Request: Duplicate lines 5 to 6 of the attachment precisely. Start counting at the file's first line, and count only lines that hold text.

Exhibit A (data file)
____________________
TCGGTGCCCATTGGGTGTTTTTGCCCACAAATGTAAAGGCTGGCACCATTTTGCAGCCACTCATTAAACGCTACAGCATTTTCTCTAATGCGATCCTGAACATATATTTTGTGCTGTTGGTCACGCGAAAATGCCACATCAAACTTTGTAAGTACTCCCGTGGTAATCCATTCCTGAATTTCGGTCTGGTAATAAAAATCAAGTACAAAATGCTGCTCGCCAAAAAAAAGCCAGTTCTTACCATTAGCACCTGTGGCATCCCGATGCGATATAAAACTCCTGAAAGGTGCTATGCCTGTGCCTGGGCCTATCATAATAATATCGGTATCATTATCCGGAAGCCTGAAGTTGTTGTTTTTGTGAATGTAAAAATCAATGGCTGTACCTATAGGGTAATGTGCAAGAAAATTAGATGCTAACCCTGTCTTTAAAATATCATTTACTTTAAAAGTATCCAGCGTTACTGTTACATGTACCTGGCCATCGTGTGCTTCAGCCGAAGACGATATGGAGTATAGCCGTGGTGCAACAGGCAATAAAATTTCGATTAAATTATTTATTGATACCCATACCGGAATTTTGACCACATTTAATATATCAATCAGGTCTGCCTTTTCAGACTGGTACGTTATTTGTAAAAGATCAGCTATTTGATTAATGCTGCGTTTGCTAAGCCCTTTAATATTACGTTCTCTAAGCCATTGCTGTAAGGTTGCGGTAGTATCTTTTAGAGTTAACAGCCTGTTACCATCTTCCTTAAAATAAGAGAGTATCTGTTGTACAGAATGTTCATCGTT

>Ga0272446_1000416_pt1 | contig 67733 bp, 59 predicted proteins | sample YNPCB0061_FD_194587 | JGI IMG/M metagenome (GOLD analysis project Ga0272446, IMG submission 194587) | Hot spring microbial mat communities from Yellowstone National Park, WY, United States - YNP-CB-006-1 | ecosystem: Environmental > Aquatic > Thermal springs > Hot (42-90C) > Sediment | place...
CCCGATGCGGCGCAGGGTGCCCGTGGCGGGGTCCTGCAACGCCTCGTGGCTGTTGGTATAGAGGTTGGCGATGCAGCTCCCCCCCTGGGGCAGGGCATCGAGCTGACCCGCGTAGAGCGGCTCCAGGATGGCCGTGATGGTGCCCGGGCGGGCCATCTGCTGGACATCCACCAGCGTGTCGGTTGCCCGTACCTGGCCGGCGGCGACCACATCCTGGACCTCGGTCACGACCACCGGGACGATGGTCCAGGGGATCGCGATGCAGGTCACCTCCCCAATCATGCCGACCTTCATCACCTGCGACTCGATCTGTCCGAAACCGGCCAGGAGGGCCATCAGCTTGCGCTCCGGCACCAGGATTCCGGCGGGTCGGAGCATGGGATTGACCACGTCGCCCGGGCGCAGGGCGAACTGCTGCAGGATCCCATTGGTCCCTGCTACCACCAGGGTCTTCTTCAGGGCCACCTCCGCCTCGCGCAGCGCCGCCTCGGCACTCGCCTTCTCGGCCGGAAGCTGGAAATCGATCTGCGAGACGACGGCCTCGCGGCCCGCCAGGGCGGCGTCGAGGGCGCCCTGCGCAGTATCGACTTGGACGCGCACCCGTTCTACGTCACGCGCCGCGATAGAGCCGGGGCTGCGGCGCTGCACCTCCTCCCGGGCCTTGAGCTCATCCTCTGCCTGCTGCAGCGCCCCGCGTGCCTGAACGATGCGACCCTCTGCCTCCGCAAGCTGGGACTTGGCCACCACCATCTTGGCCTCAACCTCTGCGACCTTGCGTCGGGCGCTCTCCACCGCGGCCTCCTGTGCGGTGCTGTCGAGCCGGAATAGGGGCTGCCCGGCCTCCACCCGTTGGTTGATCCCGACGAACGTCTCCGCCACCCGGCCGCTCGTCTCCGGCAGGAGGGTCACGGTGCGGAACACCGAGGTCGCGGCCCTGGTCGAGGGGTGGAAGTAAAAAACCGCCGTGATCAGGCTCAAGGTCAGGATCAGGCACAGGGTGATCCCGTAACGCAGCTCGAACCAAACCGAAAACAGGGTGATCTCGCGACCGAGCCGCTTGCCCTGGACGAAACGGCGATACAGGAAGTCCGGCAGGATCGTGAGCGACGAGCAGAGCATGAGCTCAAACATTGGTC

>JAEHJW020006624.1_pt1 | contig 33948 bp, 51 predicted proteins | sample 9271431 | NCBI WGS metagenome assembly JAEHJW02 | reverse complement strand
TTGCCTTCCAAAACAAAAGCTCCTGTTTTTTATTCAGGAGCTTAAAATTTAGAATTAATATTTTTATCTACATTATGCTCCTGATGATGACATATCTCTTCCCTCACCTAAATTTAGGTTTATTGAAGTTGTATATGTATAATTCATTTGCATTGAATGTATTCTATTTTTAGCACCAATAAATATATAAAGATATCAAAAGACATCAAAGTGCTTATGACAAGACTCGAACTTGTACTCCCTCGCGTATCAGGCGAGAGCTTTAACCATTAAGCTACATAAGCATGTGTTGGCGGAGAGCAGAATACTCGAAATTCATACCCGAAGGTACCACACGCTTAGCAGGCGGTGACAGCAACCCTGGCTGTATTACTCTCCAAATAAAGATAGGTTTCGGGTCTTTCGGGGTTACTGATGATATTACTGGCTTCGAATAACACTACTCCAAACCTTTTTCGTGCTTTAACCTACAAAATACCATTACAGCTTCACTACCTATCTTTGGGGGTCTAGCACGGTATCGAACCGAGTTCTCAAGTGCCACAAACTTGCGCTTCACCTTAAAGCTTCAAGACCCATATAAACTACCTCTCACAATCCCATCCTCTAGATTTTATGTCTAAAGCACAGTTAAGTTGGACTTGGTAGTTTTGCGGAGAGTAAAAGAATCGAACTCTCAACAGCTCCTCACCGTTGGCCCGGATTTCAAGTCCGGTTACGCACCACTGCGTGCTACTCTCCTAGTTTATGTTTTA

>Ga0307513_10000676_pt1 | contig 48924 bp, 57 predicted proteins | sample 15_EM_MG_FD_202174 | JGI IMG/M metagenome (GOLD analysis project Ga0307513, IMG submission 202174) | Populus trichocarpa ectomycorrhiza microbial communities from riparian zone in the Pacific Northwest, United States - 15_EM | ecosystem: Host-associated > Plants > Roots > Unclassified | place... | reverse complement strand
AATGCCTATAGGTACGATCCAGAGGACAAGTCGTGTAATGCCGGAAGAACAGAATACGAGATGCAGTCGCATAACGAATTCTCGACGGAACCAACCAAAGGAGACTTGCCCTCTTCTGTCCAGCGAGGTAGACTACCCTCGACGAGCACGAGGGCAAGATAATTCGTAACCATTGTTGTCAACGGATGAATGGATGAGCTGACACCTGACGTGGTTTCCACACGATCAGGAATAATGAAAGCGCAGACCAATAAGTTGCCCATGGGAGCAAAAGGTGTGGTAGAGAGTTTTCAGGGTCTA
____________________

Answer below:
TTGCCTTCCAAAACAAAAGCTCCTGTTTTTTATTCAGGAGCTTAAAATTTAGAATTAATATTTTTATCTACATTATGCTCCTGATGATGACATATCTCTTCCCTCACCTAAATTTAGGTTTATTGAAGTTGTATATGTATAATTCATTTGCATTGAATGTATTCTATTTTTAGCACCAATAAATATATAAAGATATCAAAAGACATCAAAGTGCTTATGACAAGACTCGAACTTGTACTCCCTCGCGTATCAGGCGAGAGCTTTAACCATTAAGCTACATAAGCATGTGTTGGCGGAGAGCAGAATACTCGAAATTCATACCCGAAGGTACCACACGCTTAGCAGGCGGTGACAGCAACCCTGGCTGTATTACTCTCCAAATAAAGATAGGTTTCGGGTCTTTCGGGGTTACTGATGATATTACTGGCTTCGAATAACACTACTCCAAACCTTTTTCGTGCTTTAACCTACAAAATACCATTACAGCTTCACTACCTATCTTTGGGGGTCTAGCACGGTATCGAACCGAGTTCTCAAGTGCCACAAACTTGCGCTTCACCTTAAAGCTTCAAGACCCATATAAACTACCTCTCACAATCCCATCCTCTAGATTTTATGTCTAAAGCACAGTTAAGTTGGACTTGGTAGTTTTGCGGAGAGTAAAAGAATCGAACTCTCAACAGCTCCTCACCGTTGGCCCGGATTTCAAGTCCGGTTACGCACCACTGCGTGCTACTCTCCTAGTTTATGTTTTA

>Ga0307513_10000676_pt1 | contig 48924 bp, 57 predicted proteins | sample 15_EM_MG_FD_202174 | JGI IMG/M metagenome (GOLD analysis project Ga0307513, IMG submission 202174) | Populus trichocarpa ectomycorrhiza microbial communities from riparian zone in the Pacific Northwest, United States - 15_EM | ecosystem: Host-associated > Plants > Roots > Unclassified | place... | reverse complement strand